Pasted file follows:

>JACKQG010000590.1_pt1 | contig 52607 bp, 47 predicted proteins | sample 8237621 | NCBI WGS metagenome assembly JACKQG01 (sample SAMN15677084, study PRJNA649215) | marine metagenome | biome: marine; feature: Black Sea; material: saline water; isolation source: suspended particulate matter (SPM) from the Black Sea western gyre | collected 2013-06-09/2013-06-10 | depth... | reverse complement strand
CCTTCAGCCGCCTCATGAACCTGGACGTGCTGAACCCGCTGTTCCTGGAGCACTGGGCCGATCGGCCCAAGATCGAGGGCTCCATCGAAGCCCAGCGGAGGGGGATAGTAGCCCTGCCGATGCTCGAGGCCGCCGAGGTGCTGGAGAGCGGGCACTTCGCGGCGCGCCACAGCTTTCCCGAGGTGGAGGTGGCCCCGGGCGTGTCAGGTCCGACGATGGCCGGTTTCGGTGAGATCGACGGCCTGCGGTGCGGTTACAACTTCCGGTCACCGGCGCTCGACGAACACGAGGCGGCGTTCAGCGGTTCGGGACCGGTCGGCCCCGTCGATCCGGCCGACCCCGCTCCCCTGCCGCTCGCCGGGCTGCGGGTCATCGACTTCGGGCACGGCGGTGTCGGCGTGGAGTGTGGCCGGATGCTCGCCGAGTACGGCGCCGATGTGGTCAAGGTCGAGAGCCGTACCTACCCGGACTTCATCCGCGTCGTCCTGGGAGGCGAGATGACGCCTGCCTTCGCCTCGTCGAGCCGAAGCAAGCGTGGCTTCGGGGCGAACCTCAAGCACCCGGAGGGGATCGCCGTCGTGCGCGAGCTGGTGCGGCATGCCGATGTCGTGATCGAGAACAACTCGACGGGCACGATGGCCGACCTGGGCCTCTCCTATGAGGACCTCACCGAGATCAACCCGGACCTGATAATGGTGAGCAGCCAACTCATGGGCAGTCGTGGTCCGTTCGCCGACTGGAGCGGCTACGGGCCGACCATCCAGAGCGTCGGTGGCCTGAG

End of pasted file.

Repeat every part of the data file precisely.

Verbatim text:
>JACKQG010000590.1_pt1 | contig 52607 bp, 47 predicted proteins | sample 8237621 | NCBI WGS metagenome assembly JACKQG01 (sample SAMN15677084, study PRJNA649215) | marine metagenome | biome: marine; feature: Black Sea; material: saline water; isolation source: suspended particulate matter (SPM) from the Black Sea western gyre | collected 2013-06-09/2013-06-10 | depth... | reverse complement strand
CCTTCAGCCGCCTCATGAACCTGGACGTGCTGAACCCGCTGTTCCTGGAGCACTGGGCCGATCGGCCCAAGATCGAGGGCTCCATCGAAGCCCAGCGGAGGGGGATAGTAGCCCTGCCGATGCTCGAGGCCGCCGAGGTGCTGGAGAGCGGGCACTTCGCGGCGCGCCACAGCTTTCCCGAGGTGGAGGTGGCCCCGGGCGTGTCAGGTCCGACGATGGCCGGTTTCGGTGAGATCGACGGCCTGCGGTGCGGTTACAACTTCCGGTCACCGGCGCTCGACGAACACGAGGCGGCGTTCAGCGGTTCGGGACCGGTCGGCCCCGTCGATCCGGCCGACCCCGCTCCCCTGCCGCTCGCCGGGCTGCGGGTCATCGACTTCGGGCACGGCGGTGTCGGCGTGGAGTGTGGCCGGATGCTCGCCGAGTACGGCGCCGATGTGGTCAAGGTCGAGAGCCGTACCTACCCGGACTTCATCCGCGTCGTCCTGGGAGGCGAGATGACGCCTGCCTTCGCCTCGTCGAGCCGAAGCAAGCGTGGCTTCGGGGCGAACCTCAAGCACCCGGAGGGGATCGCCGTCGTGCGCGAGCTGGTGCGGCATGCCGATGTCGTGATCGAGAACAACTCGACGGGCACGATGGCCGACCTGGGCCTCTCCTATGAGGACCTCACCGAGATCAACCCGGACCTGATAATGGTGAGCAGCCAACTCATGGGCAGTCGTGGTCCGTTCGCCGACTGGAGCGGCTACGGGCCGACCATCCAGAGCGTCGGTGGCCTGAG